with Lee Irwin & Rabia Deborah PovichJuly 18-20, 2014
Abode of the Message, New Lebanon, New York
What is the relationship between love and creativity? Why is creativity important in our relationships with others? How is love a source of inspiration for creative action? In my view, each person is a creative center…whose health and well-being depends upon meaningful relationships with others. Further, our health as individuals depends upon our abilities to relate to others in a context of wholeness, a wholeness that includes our living relationship to nature and other beings, be they humans, animals, plants, angels or spirits.
Appropriately, if only by name, the legendary Bohemian Spa of Marienbad is a place of alchemical associations, harking back as it does to the legendary alchemist Maria the Jewess, “divine Maria” or Maria Prophetissa, the supposed sister of Moses, who was the inventor, among other alchemical apparatuses, of the celebrated balneum Mariae or the bain Marie: the double boiler.
Spring has sprung, and with the energy and inspiration of rebirth that accompanies this time of year, we have been very happily up to our eyebrows in exciting new projects! As we wrote about in our 2011 Year-End Review, everything we do from this point forward will focus on the “seven pillars” – The Journey of Life, Universe Story, Cloud of Witnesses, Unity of Being, The Cry, What May Be and The Pledge.
Smell is the oldest, most magical sense. In ‘In Search of Past Time,’ Proust tells how, returning home for a visit one cold winter’s day, his mother offered him a cup of lime blossom tea with some plump little cakes, called “madeleines,” molded in the fluted valve of a scallop shell. At first, he declined, but then, for no particular reason, he accepted. As the lime-tea-soaked crumbs touched his palate, a strange emotion overcame him. The world stopped, and an exquisite, transcendent pleasure, like the effect of love, filling him with joy, suffused his senses.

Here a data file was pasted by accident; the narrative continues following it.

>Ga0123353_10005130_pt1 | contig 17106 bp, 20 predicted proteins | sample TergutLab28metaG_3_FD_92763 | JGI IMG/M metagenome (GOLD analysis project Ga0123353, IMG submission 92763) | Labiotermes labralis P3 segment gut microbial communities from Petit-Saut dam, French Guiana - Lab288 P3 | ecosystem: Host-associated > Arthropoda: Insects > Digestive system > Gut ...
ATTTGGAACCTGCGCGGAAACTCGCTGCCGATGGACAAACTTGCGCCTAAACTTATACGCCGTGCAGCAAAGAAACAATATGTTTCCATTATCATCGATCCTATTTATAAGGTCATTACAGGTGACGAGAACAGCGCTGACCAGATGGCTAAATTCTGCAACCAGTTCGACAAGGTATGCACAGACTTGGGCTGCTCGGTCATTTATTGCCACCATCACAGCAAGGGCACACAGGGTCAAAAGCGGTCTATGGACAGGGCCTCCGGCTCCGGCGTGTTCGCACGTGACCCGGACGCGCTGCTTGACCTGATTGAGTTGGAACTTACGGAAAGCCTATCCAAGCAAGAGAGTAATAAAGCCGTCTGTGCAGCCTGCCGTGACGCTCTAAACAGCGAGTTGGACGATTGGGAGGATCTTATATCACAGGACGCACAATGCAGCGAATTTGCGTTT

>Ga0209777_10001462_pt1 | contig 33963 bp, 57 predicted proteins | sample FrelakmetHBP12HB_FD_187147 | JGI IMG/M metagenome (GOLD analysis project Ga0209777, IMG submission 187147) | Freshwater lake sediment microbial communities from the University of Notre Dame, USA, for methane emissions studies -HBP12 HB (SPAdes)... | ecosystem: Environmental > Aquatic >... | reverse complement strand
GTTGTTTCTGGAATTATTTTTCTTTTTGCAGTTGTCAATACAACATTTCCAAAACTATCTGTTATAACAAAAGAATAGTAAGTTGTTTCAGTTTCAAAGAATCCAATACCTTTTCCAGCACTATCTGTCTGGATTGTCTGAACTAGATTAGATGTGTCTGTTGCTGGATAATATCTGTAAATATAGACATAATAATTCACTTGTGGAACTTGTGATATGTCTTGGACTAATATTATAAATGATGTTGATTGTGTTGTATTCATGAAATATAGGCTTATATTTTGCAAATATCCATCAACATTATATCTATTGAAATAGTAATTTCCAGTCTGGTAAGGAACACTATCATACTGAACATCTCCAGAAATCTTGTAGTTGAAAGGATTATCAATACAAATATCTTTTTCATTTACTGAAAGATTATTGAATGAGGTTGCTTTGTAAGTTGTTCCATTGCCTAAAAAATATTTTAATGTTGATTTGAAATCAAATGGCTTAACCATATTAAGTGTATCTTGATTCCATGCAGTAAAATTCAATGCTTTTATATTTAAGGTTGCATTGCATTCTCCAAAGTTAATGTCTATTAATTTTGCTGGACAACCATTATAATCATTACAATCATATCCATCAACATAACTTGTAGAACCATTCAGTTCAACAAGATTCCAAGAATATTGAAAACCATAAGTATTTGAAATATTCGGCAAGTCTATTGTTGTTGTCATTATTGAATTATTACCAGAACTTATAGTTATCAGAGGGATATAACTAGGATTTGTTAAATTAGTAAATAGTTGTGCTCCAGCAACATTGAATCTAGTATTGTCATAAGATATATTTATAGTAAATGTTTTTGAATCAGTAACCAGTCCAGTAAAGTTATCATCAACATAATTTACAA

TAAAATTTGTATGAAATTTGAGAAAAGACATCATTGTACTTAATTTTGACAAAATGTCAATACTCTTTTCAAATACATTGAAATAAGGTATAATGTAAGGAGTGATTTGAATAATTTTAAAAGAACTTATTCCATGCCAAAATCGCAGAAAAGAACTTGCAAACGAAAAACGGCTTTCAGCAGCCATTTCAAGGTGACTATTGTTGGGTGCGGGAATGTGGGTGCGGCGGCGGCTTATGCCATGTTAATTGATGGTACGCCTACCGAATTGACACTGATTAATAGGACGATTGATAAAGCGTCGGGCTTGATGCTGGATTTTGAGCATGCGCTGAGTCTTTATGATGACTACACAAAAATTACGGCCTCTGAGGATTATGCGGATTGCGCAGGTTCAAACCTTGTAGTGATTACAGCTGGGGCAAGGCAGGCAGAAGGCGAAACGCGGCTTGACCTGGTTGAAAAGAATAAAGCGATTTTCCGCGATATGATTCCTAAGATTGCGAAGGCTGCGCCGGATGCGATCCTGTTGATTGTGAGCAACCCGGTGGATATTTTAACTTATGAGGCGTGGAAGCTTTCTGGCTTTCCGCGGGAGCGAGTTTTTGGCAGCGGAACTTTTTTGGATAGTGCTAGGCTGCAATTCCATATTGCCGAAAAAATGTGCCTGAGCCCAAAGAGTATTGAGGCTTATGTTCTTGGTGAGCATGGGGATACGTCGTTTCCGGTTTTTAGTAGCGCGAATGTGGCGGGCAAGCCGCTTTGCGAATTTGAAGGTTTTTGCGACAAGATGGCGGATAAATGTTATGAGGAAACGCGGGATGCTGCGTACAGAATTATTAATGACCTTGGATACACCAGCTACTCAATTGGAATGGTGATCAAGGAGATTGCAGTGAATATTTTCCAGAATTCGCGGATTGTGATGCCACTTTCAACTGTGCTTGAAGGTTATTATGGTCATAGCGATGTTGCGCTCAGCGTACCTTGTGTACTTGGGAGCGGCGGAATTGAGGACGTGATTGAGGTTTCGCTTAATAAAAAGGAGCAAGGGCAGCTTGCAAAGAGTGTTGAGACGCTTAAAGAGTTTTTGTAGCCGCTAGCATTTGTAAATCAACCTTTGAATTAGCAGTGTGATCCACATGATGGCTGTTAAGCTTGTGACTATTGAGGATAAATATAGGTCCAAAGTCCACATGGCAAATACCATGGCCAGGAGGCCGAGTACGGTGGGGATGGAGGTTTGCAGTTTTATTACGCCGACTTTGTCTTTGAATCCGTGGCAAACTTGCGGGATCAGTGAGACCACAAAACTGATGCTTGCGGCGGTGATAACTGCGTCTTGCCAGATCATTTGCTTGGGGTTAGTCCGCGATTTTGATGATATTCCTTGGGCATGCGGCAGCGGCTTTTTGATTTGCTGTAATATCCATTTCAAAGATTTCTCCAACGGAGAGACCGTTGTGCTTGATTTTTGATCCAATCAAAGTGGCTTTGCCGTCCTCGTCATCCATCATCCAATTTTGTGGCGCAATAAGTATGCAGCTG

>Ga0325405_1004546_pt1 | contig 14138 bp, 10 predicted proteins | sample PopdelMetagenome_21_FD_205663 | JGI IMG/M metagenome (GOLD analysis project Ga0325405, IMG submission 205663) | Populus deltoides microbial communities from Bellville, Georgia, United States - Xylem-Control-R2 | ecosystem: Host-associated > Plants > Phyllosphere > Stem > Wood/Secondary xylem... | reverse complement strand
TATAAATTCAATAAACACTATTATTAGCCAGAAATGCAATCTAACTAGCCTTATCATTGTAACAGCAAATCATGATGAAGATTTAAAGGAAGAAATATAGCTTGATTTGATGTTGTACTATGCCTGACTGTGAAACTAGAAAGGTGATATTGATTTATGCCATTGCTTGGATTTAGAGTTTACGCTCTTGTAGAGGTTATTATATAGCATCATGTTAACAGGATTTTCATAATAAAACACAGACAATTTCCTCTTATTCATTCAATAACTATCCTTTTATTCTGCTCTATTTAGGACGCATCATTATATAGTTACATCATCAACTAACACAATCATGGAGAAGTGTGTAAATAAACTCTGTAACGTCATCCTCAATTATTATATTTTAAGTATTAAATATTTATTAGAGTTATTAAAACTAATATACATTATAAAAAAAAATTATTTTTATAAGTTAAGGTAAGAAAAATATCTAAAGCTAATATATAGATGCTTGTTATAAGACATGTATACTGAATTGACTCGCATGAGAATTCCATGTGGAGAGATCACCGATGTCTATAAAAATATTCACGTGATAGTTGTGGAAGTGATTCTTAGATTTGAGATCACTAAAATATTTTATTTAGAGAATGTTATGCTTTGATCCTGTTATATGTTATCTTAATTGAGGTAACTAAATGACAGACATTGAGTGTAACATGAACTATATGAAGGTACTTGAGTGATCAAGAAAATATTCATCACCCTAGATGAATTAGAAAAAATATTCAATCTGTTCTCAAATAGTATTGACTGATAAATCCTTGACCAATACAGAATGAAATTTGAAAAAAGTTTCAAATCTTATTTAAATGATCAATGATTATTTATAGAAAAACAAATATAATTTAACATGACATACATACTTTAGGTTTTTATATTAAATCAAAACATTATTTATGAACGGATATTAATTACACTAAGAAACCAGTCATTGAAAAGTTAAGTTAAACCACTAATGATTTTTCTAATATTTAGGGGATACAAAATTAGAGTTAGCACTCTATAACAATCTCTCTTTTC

This one-day workshop will examine the philosophy and practice of the alchemists. Participants will explore how all things in existence participate in three fundamental alchemical principles: Mercury, Sulfur, and Salt. These names represent a symbolic language that represents form, quality, and life -- principles that all known things possess.
This free introduction will present some of the basic premises of alchemy as taught during the Renaissance and Age of Enlightenment. Participants will discuss what alchemy is and what it is not, as well as examine the movement from an Alchemical World View to a Chemical World View during the late 18th and early 19th centuries. The conversation will evolve into an exploration of how society has now come full circle into a Living Systems World View.